After procrastination for almost five years, when the government finally put out its draft New Education Policy on Sunday, it found itself having to roll back a significant language provision within 24 hours. On Monday, a controversy erupted over Hindi proficiency as compulsory at the school level even in non-Hindi-speaking states. Faced with vehement resistance, most notably from the Dravida Munnetra Kazhagam in Tamil Nadu, the clause was hurriedly withdrawn. This is just as well. While the appeal and grasp of Hindi has expanded across India, thanks largely to Hindi cinema, the country still has no consensus on it being made the official language of governance, let alone every child being taught and tested on it. At the political level, there remain many backers of the argument that once stirred a revolt against alleged attempts to “impose" it on the south: If Hindi is made the country’s lingua franca, it would disadvantage those who have a regional language as their mother tongue. So sharp has been the divide on this issue between the Hindi belt of the north and the peninsular south, that even a syllabus shift in its favour raises suspicions of Hindi being accorded hegemonic authority in time to come.
Hindi may be India’s most widely spoken language, but the language of government and business is resolutely English. This happens to be accidental. Since it was equally alien to all Indians at the time of independence and all our laws and protocols were written in it, it assumed the status of the country’s principal mode of communication across all its diversity. An unintended consequence of this, however, was that the vast majority of citizens found everything official incomprehensible. Over time, the language came to separate the haves from have-nots. Today, the market for employment is such that fluency in English could make the difference between a wretched life and a comfortable one. The gap is not only stark, it is evident to the vast upwardly mobile neo-middle-class that has powered the rise of the Bharatiya Janata Party this decade. This language schism is a valid concern that the government must indeed respond to.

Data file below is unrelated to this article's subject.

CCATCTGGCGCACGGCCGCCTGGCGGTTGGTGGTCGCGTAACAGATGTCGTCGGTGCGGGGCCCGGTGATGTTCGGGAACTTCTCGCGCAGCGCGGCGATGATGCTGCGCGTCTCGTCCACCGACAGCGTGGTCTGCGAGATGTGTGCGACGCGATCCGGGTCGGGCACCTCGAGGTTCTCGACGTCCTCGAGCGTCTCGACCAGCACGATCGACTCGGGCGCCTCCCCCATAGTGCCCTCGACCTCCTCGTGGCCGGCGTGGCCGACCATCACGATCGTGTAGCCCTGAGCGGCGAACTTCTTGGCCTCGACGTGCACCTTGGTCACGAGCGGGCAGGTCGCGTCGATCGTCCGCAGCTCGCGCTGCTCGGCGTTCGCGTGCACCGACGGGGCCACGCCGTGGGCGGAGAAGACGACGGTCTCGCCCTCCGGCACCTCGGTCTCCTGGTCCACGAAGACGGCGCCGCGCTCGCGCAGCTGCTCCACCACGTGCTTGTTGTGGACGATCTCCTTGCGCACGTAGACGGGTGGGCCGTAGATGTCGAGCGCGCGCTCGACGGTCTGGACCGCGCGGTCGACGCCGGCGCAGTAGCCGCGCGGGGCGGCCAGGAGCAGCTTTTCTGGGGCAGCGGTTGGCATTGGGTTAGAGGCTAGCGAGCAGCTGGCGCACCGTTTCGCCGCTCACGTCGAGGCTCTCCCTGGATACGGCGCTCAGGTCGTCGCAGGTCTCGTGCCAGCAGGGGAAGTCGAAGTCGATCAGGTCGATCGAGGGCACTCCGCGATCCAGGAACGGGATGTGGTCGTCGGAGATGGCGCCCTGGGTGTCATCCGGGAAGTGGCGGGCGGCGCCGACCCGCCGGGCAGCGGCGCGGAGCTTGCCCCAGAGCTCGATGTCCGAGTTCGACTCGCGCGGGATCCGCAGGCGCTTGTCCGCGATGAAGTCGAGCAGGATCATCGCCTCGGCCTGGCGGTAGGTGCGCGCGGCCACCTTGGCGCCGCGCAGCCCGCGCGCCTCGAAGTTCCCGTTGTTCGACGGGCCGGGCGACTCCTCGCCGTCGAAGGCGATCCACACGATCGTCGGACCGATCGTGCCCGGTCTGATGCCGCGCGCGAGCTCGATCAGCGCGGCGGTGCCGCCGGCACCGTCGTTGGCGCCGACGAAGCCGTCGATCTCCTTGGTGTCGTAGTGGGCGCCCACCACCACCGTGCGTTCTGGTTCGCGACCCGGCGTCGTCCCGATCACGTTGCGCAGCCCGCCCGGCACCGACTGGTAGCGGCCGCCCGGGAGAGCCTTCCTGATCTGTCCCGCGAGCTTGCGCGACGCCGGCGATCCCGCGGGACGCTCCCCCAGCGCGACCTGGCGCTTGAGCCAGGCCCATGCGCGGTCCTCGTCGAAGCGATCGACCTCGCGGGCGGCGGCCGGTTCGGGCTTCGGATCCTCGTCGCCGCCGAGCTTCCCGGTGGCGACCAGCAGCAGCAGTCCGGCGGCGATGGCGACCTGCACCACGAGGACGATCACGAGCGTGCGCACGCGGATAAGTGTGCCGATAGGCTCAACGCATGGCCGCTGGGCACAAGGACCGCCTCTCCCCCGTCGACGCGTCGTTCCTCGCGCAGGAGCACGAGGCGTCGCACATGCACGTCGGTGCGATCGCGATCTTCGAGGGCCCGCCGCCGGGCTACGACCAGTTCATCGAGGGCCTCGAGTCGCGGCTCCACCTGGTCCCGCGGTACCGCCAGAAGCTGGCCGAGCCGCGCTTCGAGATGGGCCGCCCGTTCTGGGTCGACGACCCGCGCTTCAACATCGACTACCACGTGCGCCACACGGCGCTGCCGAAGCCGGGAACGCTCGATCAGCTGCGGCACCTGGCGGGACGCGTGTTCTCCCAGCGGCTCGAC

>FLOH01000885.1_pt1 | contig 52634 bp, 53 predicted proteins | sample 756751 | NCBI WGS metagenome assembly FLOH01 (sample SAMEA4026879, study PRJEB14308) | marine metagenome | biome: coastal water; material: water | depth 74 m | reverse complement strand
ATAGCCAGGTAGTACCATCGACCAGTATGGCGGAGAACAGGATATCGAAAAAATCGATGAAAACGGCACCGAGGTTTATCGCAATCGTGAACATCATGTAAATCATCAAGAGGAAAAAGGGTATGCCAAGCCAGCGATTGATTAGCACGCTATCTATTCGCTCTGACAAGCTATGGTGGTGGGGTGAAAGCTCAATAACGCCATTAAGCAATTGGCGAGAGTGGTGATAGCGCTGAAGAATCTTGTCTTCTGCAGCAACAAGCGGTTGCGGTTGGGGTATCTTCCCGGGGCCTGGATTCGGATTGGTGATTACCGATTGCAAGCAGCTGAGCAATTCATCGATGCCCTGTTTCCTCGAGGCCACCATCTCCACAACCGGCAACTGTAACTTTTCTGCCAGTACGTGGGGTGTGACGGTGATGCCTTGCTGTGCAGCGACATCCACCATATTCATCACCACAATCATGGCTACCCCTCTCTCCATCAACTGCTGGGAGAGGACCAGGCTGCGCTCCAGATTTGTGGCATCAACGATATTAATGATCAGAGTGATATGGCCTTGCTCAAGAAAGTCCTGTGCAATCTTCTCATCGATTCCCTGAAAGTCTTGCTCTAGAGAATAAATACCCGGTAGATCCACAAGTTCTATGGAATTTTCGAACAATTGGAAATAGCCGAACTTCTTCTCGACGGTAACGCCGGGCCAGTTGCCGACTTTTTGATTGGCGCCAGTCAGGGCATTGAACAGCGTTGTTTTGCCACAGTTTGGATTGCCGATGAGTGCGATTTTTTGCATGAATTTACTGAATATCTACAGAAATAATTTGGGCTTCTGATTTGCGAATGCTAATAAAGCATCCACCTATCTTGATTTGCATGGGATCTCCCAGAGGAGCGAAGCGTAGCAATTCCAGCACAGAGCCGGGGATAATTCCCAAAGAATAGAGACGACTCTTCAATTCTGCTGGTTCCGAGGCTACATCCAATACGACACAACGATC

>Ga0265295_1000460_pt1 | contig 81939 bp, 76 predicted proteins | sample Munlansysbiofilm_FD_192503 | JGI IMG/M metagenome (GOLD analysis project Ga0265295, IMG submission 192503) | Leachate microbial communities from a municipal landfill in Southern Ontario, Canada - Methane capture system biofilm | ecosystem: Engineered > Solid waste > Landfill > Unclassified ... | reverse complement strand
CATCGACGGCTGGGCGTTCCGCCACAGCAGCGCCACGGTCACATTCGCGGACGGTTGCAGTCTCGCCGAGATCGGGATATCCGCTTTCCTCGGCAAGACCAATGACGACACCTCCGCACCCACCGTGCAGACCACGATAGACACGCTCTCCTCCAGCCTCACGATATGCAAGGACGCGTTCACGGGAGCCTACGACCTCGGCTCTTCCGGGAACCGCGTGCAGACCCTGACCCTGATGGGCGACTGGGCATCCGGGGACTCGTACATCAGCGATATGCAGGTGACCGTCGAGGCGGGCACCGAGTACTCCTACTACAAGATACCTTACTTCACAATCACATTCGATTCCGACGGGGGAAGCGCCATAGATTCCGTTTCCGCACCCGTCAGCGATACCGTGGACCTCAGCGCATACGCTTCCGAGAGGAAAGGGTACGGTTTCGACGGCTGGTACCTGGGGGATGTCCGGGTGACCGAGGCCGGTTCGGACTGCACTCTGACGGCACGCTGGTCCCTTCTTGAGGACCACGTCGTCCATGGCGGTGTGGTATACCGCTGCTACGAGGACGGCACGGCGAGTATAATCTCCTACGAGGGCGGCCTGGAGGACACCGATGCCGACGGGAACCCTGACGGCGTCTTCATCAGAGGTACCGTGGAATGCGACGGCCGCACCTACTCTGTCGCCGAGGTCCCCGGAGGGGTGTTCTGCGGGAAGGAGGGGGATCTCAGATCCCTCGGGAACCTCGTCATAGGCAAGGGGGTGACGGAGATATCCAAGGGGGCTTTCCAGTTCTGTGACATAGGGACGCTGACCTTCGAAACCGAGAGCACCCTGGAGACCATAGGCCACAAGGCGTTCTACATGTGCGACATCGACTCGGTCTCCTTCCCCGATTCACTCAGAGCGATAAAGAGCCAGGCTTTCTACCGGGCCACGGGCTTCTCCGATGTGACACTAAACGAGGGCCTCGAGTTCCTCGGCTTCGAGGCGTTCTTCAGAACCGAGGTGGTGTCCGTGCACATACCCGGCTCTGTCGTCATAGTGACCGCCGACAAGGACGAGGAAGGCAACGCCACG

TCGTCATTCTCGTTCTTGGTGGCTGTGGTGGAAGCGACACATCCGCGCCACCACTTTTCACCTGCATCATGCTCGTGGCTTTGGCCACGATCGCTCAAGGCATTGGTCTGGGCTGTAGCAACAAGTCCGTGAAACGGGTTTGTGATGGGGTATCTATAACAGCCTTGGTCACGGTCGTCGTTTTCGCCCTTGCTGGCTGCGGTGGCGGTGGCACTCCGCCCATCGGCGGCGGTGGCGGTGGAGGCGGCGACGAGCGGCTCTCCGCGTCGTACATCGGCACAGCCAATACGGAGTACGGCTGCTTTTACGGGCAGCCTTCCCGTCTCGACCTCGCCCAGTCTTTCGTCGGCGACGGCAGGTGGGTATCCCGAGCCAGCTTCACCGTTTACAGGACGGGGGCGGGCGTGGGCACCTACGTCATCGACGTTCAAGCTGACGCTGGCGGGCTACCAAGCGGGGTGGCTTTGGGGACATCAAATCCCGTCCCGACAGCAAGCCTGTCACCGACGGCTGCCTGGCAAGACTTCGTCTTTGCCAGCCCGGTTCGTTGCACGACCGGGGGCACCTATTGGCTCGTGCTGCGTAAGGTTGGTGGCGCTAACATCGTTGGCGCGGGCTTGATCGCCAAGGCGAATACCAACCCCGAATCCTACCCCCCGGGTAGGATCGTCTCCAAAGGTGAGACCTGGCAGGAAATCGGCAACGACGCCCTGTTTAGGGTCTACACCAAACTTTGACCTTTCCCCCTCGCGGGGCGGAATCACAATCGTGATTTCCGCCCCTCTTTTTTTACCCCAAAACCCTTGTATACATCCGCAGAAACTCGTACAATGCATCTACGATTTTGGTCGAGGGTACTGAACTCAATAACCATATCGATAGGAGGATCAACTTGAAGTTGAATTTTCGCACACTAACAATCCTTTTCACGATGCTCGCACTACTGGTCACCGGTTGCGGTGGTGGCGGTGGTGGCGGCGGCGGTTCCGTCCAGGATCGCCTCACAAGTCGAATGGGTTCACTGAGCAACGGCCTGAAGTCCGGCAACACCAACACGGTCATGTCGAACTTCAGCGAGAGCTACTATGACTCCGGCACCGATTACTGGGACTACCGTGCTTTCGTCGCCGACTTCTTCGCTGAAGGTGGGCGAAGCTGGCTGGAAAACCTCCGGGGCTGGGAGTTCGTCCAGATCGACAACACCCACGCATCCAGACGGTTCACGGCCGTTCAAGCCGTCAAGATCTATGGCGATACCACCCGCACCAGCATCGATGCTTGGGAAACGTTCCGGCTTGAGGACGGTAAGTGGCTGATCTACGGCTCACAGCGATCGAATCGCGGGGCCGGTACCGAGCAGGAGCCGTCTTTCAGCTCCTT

The question to ask, however, is whether the elevation of Hindi is the answer to the denial of social privileges and career opportunities that non-English speakers complain of. Given how unevenly Hindi is understood, it could create another set of linguistic disparities. A pragmatic way to tackle the problem would be to democratize English by making it the primary medium of instruction in all government schools. Knowledge of English, after all, is the path that large numbers of the poor see out of their poverty. The smartphone era has already begun familiarizing the youth in far-flung places with its syntax and grammar. With so much material accessible online, it would not be too hard for them to pick up the nuances of its use. Most importantly, it would equip them with what they need for a globalized economy. Perceptions of English being a symbol of colonial domination, a legacy of a Raj best forgotten, are also changing. As more and more youngsters access the internet, it’s now regarded by many as a tool, as something that helps them get ahead. As with other tools, beyond a point it ceases to matter where it was invented—so long as it gets the job done.